The impact of absences resulting from infection symptoms shows up in learning outcomes
A study was carried out in Finland of the impact of indoor air on the health and learning outcomes of sixth-grade primary school students in 334 schools. 43 percent of the pupils reported that they had experienced during that academic year upper respiratory tract infection symptoms such as a blocked nose, colds, a dry or painful throat, a hoarse voice, a dry or wet cough, or fever. 46 percent of pupils had been absent from school during that academic year due to respiratory tract infections.
Learning outcomes in mathematics were weaker in schools in which pupils had had the most respiratory-infection-related absences, headaches or difficulties in concentrating.
Sufficient air conditioning improves learning outcomes
A study involving 70 schools was carried out in the US. Insufficient air conditioning was found to be related to how often school pupils visited the school nurse because of upper respiratory tract infection symptoms. Air conditioning and classroom temperature were found to be related to learning outcomes particularly for mathematics, but also for reading and natural science. The more efficient the air conditioning was, the better the results obtained by the pupils.
In a Danish study, the boosting of air conditioning and lowering of classroom temperature were found to be related to how quickly the pupils carried out their tasks.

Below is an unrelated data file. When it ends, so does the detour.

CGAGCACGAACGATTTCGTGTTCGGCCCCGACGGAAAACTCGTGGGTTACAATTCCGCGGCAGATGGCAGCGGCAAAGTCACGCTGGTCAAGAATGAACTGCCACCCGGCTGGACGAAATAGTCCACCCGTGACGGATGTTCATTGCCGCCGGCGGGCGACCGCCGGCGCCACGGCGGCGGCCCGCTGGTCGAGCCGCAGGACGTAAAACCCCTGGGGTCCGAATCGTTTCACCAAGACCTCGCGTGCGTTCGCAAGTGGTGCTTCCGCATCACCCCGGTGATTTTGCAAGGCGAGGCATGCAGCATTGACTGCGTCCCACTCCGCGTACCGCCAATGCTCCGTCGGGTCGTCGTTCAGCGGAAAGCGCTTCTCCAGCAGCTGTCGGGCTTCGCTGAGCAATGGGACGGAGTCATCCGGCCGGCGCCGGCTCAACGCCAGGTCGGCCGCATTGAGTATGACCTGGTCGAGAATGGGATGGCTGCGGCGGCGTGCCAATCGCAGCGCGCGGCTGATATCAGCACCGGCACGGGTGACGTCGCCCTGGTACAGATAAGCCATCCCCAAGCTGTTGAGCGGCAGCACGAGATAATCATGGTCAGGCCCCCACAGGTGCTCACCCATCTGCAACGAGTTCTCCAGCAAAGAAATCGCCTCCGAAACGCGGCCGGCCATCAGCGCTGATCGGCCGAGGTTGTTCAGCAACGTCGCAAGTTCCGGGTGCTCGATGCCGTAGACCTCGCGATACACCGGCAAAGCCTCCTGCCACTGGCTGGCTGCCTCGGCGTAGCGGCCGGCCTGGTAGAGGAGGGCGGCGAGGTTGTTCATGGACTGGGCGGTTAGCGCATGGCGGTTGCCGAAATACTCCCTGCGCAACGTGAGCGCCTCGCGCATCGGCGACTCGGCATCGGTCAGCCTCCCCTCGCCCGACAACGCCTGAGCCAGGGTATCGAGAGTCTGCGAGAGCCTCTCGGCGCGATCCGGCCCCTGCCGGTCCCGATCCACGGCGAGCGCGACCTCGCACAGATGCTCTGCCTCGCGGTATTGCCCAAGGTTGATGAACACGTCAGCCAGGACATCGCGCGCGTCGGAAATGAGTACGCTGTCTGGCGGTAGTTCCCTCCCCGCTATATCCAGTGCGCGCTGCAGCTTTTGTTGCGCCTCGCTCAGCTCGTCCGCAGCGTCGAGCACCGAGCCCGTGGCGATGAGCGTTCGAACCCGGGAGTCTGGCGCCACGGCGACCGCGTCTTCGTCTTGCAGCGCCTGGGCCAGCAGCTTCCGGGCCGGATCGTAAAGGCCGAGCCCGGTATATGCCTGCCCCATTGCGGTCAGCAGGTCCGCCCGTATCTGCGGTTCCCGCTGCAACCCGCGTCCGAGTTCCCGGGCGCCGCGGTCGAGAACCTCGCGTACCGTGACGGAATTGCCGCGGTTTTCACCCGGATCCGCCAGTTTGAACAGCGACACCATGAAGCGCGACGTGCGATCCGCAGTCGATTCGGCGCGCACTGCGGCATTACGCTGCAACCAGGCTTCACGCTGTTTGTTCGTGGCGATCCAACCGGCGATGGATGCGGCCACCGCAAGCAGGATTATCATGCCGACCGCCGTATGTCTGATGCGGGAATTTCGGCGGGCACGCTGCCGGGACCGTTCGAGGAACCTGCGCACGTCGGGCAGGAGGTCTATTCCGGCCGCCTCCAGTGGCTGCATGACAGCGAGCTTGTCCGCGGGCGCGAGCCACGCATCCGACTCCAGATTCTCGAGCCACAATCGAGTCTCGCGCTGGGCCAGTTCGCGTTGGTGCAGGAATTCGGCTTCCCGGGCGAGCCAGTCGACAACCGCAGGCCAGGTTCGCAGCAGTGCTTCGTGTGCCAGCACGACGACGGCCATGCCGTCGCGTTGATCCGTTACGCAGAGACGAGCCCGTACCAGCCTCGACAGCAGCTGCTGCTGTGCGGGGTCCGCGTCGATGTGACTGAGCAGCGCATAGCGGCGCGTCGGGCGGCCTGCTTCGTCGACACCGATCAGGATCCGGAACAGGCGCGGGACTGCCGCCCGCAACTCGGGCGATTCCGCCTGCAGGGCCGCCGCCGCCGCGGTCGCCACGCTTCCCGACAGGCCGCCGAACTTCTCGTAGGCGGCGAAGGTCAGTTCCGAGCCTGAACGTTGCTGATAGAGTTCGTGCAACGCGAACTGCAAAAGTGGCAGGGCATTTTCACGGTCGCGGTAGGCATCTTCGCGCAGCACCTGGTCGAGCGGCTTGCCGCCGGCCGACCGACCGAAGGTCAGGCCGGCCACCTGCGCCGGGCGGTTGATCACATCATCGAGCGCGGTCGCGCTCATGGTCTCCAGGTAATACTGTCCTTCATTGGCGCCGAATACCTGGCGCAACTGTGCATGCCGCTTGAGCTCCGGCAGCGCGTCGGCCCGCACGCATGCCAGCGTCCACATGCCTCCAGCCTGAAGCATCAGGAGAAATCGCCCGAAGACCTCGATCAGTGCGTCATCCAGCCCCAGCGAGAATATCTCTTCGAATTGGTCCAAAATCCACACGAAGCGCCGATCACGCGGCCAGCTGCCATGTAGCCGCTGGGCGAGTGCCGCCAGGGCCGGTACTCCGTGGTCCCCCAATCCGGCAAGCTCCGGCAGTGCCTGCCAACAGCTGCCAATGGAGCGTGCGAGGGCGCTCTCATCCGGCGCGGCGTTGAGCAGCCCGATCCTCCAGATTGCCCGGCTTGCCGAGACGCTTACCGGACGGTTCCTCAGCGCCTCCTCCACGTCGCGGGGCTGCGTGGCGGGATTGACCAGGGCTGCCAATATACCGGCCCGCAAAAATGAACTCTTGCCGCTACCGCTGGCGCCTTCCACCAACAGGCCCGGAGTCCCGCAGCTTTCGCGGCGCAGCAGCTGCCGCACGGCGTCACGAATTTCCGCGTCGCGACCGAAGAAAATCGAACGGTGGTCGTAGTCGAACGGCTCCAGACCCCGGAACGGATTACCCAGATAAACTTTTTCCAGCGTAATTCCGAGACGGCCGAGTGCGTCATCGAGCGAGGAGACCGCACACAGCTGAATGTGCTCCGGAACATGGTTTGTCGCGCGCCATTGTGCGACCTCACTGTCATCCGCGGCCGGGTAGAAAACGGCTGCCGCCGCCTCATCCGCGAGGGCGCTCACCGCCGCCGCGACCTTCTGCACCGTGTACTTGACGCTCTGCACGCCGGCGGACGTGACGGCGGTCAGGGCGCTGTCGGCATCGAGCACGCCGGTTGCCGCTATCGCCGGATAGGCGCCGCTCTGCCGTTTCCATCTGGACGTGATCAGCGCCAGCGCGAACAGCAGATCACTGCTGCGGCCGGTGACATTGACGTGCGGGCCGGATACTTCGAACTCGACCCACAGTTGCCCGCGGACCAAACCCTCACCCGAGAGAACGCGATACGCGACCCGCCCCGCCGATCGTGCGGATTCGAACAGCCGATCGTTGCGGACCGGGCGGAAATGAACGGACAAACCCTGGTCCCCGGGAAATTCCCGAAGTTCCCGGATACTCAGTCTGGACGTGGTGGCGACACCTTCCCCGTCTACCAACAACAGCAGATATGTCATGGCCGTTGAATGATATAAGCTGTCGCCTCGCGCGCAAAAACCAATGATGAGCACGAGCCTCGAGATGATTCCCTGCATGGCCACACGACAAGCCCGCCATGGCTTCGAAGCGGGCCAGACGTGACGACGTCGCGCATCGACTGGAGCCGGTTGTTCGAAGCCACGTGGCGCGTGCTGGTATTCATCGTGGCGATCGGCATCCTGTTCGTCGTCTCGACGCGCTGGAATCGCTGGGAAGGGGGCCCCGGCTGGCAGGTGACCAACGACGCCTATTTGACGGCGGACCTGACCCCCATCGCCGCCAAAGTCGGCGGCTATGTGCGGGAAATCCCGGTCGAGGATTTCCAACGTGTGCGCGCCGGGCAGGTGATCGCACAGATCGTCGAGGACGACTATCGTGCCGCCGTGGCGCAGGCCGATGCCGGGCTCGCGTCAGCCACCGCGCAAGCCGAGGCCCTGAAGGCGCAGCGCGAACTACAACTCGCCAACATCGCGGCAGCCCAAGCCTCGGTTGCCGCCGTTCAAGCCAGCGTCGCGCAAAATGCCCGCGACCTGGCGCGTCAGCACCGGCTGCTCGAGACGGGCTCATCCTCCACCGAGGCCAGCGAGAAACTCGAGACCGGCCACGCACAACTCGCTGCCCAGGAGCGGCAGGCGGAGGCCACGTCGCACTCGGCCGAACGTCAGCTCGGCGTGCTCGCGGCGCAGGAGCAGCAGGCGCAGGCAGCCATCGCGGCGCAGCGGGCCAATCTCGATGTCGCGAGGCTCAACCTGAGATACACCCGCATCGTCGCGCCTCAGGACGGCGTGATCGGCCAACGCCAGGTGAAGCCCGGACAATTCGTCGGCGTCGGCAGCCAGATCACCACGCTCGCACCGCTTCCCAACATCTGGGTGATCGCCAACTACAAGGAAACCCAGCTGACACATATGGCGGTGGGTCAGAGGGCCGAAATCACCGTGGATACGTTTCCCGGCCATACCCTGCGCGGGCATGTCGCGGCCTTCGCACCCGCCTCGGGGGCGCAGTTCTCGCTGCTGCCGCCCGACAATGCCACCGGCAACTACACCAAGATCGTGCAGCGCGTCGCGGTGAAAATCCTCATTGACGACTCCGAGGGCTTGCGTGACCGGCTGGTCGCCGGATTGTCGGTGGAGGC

Mechanical ventilation ensures the best learning environment
In a Finnish study, it was found that the largest number of absences involving respiratory symptoms were in the schools that had insufficient ventilation. The measurements indicated that ventilation was insufficient in all of the classrooms that used either natural ventilation or only mechanical extraction ventilation. The study indicated that mechanical intake and extraction ventilation is required to ensure a pleasant and healthy learning environment.
Adaptable schools offer the best possible indoor air conditions
Adapteo’s adaptable schools use mechanical intake and extraction ventilation to ensure the best possible air quality.
We aim to always use the latest ventilation technology, which has both a high efficiency ratio and also automatically takes into account changes in classroom conditions. Regular maintenance is carried out on ventilation systems and the appropriateness of their dimensioning and settings are checked. In this way, the relative air humidity is also maintained at as optimum a level as possible.
Technical Sales Manager, Adapteo Finland
Oksa admits that it is a challenge to maintain sufficient indoor air humidity in cold countries during the winter, when the classrooms are being heated. Excessive indoor temperatures dry out the air, so it is important that the temperature is kept at the optimum level, between 20 and 22°C.